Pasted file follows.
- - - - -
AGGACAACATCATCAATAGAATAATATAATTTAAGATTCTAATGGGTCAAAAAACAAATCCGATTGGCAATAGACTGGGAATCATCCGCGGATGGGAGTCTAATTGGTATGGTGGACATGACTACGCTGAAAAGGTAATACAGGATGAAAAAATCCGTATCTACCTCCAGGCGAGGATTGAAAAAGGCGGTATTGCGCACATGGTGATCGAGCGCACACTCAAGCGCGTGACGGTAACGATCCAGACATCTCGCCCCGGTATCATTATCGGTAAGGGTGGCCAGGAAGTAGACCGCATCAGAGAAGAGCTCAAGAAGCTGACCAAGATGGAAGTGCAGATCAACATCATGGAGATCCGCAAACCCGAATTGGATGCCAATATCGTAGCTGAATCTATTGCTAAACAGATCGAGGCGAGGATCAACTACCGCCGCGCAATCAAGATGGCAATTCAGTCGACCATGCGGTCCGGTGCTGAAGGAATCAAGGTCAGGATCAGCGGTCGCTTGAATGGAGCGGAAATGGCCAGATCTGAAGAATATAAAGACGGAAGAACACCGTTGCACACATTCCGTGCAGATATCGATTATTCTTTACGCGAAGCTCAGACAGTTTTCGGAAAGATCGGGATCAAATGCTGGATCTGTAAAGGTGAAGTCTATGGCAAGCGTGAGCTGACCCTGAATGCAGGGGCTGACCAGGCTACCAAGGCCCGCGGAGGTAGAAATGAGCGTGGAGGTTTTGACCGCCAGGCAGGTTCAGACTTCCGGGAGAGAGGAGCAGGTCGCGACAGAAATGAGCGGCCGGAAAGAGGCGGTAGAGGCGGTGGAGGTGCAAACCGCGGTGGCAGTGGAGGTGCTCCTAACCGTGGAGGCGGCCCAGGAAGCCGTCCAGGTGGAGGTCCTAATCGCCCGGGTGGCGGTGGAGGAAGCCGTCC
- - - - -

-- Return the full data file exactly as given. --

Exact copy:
AGGACAACATCATCAATAGAATAATATAATTTAAGATTCTAATGGGTCAAAAAACAAATCCGATTGGCAATAGACTGGGAATCATCCGCGGATGGGAGTCTAATTGGTATGGTGGACATGACTACGCTGAAAAGGTAATACAGGATGAAAAAATCCGTATCTACCTCCAGGCGAGGATTGAAAAAGGCGGTATTGCGCACATGGTGATCGAGCGCACACTCAAGCGCGTGACGGTAACGATCCAGACATCTCGCCCCGGTATCATTATCGGTAAGGGTGGCCAGGAAGTAGACCGCATCAGAGAAGAGCTCAAGAAGCTGACCAAGATGGAAGTGCAGATCAACATCATGGAGATCCGCAAACCCGAATTGGATGCCAATATCGTAGCTGAATCTATTGCTAAACAGATCGAGGCGAGGATCAACTACCGCCGCGCAATCAAGATGGCAATTCAGTCGACCATGCGGTCCGGTGCTGAAGGAATCAAGGTCAGGATCAGCGGTCGCTTGAATGGAGCGGAAATGGCCAGATCTGAAGAATATAAAGACGGAAGAACACCGTTGCACACATTCCGTGCAGATATCGATTATTCTTTACGCGAAGCTCAGACAGTTTTCGGAAAGATCGGGATCAAATGCTGGATCTGTAAAGGTGAAGTCTATGGCAAGCGTGAGCTGACCCTGAATGCAGGGGCTGACCAGGCTACCAAGGCCCGCGGAGGTAGAAATGAGCGTGGAGGTTTTGACCGCCAGGCAGGTTCAGACTTCCGGGAGAGAGGAGCAGGTCGCGACAGAAATGAGCGGCCGGAAAGAGGCGGTAGAGGCGGTGGAGGTGCAAACCGCGGTGGCAGTGGAGGTGCTCCTAACCGTGGAGGCGGCCCAGGAAGCCGTCCAGGTGGAGGTCCTAATCGCCCGGGTGGCGGTGGAGGAAGCCGTCC